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I’m an Apple guy, but I think we’ve gotten to a ridiculous state of affairs here. Microsoft’s Steve Ballmer unveiled an HP tablet PC yesterday and it looked a lot like all those many fantasy designs of Apple’s mythical and unconfirmed iSlate. It even appears to function well as an e-reader — though it won’t be a Kindle-killer since it can run Kindle for PC software. And the reaction? One big meh:

Reaction to the as yet unnamed device was somewhat subdued.

“It’s an interesting product in itself but Microsoft could have gone further. It’s not anything new in terms of software and that is what you really need to make a device like this make people want to buy it.

Wait for it…

The lack of enthusiasm for the product was in part due to speculation about what – if anything – Apple may launch.

And there we have it. The tech world has been getting its hopes up for months for a handheld smaller-than-a-laptop bigger-than-a-cellphone multitouch tablet you can use to read books, watch video and play games — and now it’s here. It kinda looks cool. (Yeah, I said it. An HP product looks cool!) But everybody shrugs their shoulders because it’s not nearly as neato and game-changing as their imaginations have led them to believe Apple’s as-yet-unconfirmed iSlate tablet will be.

You know, I’d buy this horse to do my work around the farm, but I’m going to wait and see how much those unicorns cost.

I get the context. Apple does do really cool stuff. Microsoft chases Apple’s tail. And it’s been in the tablet business a decade without making a real splash. And as far as I can tell, there are some unanswered questions about the HP tablet: Cost, when it’s available and whether or not it has wireless capabilities like a Kindle does. Ballmer was clearly trying to pull the rug from underneath Apple’s hype. But he’s actually shown us something. Shouldn’t that count for something instead of being judged against a product we’re not 100 percent sure exists?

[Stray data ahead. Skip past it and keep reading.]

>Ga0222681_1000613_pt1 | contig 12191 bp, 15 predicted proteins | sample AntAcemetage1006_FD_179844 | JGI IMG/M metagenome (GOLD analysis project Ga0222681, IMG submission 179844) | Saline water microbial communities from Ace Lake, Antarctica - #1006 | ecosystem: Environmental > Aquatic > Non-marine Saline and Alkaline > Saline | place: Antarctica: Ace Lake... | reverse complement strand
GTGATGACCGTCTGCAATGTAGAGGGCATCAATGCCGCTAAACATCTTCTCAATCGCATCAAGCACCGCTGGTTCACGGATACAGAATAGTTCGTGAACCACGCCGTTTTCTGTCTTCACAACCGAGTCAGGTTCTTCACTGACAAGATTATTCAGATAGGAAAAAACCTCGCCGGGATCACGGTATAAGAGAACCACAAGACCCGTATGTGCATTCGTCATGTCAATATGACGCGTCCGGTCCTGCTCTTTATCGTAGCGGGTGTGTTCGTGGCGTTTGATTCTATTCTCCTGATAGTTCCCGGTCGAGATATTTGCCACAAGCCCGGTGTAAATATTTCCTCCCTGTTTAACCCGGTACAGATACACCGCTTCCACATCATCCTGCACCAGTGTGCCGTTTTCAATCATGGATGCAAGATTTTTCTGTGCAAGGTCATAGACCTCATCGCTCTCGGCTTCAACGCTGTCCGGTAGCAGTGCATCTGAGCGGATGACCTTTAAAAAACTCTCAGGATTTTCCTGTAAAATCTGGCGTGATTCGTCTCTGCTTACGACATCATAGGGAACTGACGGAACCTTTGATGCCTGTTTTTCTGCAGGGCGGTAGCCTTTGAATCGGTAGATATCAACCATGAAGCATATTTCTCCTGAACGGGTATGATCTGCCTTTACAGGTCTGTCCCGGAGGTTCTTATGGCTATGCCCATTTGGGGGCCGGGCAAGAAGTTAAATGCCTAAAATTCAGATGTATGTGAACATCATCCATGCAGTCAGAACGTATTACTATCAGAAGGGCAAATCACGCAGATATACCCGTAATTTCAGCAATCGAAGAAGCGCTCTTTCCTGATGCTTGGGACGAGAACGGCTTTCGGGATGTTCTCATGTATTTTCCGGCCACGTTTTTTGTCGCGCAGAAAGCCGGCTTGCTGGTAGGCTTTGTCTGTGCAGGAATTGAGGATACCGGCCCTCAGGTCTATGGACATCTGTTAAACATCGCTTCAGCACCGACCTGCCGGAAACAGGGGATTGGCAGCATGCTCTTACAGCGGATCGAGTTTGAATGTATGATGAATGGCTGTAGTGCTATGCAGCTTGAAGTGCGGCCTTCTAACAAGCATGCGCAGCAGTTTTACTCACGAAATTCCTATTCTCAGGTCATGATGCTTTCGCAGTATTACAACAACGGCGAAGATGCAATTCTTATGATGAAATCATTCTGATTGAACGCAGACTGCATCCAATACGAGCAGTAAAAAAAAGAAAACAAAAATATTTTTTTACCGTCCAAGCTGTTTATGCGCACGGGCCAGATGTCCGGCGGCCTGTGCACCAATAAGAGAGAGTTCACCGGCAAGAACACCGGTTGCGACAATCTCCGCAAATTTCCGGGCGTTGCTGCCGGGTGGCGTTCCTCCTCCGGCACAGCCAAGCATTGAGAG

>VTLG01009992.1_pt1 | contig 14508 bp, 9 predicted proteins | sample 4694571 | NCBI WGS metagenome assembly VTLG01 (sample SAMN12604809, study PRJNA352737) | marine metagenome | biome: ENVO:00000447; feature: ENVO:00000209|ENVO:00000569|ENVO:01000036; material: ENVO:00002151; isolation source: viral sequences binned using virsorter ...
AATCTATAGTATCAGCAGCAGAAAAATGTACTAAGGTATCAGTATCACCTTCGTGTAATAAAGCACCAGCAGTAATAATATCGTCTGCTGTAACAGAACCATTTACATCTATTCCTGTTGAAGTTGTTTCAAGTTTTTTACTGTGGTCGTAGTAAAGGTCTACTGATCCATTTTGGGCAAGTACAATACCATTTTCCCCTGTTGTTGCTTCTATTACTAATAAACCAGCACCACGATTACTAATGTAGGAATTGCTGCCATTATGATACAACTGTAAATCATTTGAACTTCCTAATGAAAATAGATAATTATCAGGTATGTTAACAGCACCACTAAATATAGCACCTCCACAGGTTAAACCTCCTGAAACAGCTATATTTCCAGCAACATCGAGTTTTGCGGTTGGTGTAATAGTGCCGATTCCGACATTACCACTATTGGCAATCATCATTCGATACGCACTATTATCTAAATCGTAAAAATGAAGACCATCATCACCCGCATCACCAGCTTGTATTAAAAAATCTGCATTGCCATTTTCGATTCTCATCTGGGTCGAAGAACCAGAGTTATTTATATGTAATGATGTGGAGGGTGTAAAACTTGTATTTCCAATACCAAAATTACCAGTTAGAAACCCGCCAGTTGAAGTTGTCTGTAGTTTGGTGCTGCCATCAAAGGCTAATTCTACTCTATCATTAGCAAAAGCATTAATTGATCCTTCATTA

The Iranian cyber army, Predator drones and the flaws of technology

If our adventures in Iraq and Afghanistan hadn’t already taught us, we’ve learned again that American technical superiority is no guarantee that we can beat our opponents. For example, Twitter was apparently brought down last night by an “Iranian cyber army“:

The group defaced the microblogging site’s home page and brought down the service for a while last night. Users who logged into Twitter, which hasn’t had the best security record throughout its short history, were redirected to another site that had a picture of a green flag and a message that read: “This site has been hacked by Iranian Cyber Army.” CNN reports that the site was down for around an hour. At 2:28 a.m., the company updated its status blog with a message saying that its “DNS records were temporarily compromised but have now been fixed.” As was extensively written about at the time, Twitter played a key role in the protests that followed this summer’s disputed elections in Iran. TechCrunch’s Michael Arrington suggests that “if you use the same password on your Twitter account with other accounts, now would be a good time to change your password on those other accounts.”